Letters to the Editor December 26, 2021


Mr. Editor,

The rich can’t manage their money

It is clear that the members of the 1% class do not know how to act responsibly with their tens and hundreds of millions of dollars in annual disposable income.

They invest in big companies rather than small companies. They invest in American companies that have moved their activities to China. They charge usurious interest rates on the working poor.

They invest in reality-distorting news media conglomerates and food conglomerates that sell harmful products and services. They are investing in energy companies that are doing little during the climate crisis.

The luxury class invests in industries that are popular with Americans but destructive to democracy, such as professional sports, superficial entertainment, gambling, vaping, social media, and video games.

They don’t invest in public education because they don’t need it. Instead, they use private schools and later pay bribes to get their children into private universities. They resist investing in public health care, social assistance and criminal justice programs because they have their own exclusive world of services to care for them outside of the rest of society.

Kimball shinkoskey

Wooden cross, Utah

For the publisher,

While private funding for cultured meat is booming, public investment is timid. This must change. For those unfamiliar with the concept, cultured meat comes from animal cells, without slaughter. It’s better for the environment, public health and animal welfare.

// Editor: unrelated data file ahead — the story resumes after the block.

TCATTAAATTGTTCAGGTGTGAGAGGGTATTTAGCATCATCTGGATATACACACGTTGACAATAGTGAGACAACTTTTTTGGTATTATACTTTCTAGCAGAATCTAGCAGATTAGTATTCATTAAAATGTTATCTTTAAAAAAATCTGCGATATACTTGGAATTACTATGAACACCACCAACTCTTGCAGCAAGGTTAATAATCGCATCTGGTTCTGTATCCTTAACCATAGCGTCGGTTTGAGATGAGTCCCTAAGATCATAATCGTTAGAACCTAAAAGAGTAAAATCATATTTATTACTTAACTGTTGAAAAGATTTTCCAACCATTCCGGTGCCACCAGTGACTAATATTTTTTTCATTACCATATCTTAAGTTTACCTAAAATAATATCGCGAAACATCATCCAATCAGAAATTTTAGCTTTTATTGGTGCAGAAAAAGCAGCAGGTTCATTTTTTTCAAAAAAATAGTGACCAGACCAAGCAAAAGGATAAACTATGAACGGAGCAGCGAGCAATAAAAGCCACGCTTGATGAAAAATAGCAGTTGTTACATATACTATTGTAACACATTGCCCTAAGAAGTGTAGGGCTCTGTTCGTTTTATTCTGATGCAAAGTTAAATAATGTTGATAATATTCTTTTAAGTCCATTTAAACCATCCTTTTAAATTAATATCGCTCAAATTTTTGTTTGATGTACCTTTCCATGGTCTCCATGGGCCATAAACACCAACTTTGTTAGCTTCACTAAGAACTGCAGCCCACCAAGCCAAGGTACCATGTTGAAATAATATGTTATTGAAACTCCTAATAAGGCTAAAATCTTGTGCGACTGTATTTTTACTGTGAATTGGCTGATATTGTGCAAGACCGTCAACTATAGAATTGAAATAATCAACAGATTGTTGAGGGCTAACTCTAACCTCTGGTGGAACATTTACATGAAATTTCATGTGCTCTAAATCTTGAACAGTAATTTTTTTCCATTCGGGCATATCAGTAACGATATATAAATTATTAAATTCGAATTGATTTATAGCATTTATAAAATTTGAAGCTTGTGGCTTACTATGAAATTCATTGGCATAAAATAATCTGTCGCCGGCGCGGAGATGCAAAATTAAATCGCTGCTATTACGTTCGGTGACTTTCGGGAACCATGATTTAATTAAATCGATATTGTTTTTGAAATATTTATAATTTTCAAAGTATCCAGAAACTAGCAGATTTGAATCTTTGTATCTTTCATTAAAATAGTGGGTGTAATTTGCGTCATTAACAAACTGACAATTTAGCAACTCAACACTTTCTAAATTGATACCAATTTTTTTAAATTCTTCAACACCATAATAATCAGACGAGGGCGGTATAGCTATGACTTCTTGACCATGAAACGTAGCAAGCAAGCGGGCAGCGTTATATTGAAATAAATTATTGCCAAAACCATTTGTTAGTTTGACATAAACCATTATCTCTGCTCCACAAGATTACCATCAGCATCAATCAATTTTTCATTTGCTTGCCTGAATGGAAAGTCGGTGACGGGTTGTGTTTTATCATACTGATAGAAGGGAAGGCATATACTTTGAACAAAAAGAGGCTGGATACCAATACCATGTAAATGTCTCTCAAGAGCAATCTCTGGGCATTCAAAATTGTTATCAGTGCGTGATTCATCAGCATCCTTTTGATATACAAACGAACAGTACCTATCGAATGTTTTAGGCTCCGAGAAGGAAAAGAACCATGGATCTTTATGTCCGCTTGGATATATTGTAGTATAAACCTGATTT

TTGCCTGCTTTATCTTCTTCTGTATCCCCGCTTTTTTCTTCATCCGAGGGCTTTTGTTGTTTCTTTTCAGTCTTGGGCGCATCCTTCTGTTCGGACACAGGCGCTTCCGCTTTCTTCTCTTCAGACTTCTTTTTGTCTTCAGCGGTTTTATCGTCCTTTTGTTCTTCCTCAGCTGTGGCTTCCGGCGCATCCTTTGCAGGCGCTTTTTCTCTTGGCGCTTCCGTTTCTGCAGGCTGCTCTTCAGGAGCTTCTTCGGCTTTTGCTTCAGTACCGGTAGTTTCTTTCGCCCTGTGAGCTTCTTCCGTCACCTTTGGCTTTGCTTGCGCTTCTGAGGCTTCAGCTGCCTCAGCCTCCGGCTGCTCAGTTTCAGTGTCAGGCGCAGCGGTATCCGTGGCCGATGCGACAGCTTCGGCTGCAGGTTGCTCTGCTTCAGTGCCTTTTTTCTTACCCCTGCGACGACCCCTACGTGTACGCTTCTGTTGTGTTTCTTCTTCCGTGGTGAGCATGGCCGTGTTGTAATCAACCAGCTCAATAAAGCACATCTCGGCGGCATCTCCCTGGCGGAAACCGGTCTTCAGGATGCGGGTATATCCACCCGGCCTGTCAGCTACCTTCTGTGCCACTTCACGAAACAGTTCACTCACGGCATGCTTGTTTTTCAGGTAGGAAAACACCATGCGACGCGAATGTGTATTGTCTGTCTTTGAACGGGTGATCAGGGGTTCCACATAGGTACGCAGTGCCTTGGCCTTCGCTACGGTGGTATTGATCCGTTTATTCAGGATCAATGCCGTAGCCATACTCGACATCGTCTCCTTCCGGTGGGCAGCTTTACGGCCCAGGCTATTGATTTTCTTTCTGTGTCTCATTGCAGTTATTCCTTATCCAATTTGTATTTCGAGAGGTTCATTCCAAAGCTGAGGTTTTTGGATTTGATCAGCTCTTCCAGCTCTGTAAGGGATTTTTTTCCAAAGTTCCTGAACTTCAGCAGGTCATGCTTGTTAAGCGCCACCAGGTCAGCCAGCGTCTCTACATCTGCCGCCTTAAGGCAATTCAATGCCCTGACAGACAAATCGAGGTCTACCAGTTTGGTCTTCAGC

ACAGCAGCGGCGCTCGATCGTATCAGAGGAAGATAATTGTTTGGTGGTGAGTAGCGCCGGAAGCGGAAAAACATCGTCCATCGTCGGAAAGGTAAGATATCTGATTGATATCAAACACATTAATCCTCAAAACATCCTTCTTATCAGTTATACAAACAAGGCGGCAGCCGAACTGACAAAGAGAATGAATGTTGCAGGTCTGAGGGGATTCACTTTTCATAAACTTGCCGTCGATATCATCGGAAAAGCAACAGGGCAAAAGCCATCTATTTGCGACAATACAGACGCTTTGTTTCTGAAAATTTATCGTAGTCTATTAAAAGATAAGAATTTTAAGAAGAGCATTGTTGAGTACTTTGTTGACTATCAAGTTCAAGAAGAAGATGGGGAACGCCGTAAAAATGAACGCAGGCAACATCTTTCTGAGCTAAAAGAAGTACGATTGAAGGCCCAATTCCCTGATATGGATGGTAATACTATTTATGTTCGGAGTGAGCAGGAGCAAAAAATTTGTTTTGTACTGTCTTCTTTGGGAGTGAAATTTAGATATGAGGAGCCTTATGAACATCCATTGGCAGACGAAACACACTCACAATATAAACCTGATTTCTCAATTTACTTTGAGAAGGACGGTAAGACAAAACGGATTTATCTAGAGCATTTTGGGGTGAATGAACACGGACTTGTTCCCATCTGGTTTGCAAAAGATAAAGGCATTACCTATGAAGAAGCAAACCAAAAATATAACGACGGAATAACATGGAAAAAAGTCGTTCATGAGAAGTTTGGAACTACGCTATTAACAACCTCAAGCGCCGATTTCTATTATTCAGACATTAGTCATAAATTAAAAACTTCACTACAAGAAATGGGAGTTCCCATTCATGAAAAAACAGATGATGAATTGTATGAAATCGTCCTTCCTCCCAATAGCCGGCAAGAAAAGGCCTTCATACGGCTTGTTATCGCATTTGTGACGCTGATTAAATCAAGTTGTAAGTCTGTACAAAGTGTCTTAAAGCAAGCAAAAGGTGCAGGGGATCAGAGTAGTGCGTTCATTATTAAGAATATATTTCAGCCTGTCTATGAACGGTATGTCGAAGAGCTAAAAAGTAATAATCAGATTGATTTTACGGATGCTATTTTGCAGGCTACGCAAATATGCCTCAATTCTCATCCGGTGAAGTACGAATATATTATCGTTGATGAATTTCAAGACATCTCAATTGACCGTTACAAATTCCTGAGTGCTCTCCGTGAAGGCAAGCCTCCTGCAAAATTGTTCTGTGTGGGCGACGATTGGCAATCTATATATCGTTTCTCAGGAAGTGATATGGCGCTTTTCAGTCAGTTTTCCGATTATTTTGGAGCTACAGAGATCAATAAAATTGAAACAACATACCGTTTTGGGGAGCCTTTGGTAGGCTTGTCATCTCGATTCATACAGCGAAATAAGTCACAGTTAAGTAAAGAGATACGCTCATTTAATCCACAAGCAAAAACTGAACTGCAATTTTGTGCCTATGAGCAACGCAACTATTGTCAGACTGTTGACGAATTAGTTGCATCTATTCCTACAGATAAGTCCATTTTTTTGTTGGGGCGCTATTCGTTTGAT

Recently, Israeli cellular farming company Future Meat raised $ 347 million in a Series B funding round, with help from ADM Ventures and Tyson Foods. The company says it can make cultured chicken breasts for $ 7.70 a pound, a significant reduction from $ 18 a pound six months ago.

Unfortunately, private funding means private research. Such secrecy hinders the development of the domain as a whole. We need public funding for open access research to help bring cultured meat to market as quickly as possible, at a competitive price compared to slaughter meat.

More lawmakers should follow the lead of U.S. Representatives Ro Khanna, Susan Wild, Julia Brownley, Deborah K. Ross, Nanette Diaz Barragán, Veronica Escobar, Haley M. Stevens and Nydia M. Velázquez, who called for increased funding federal government for alternatives – protein development.

Jon Hochschartner

Granby, Connecticut

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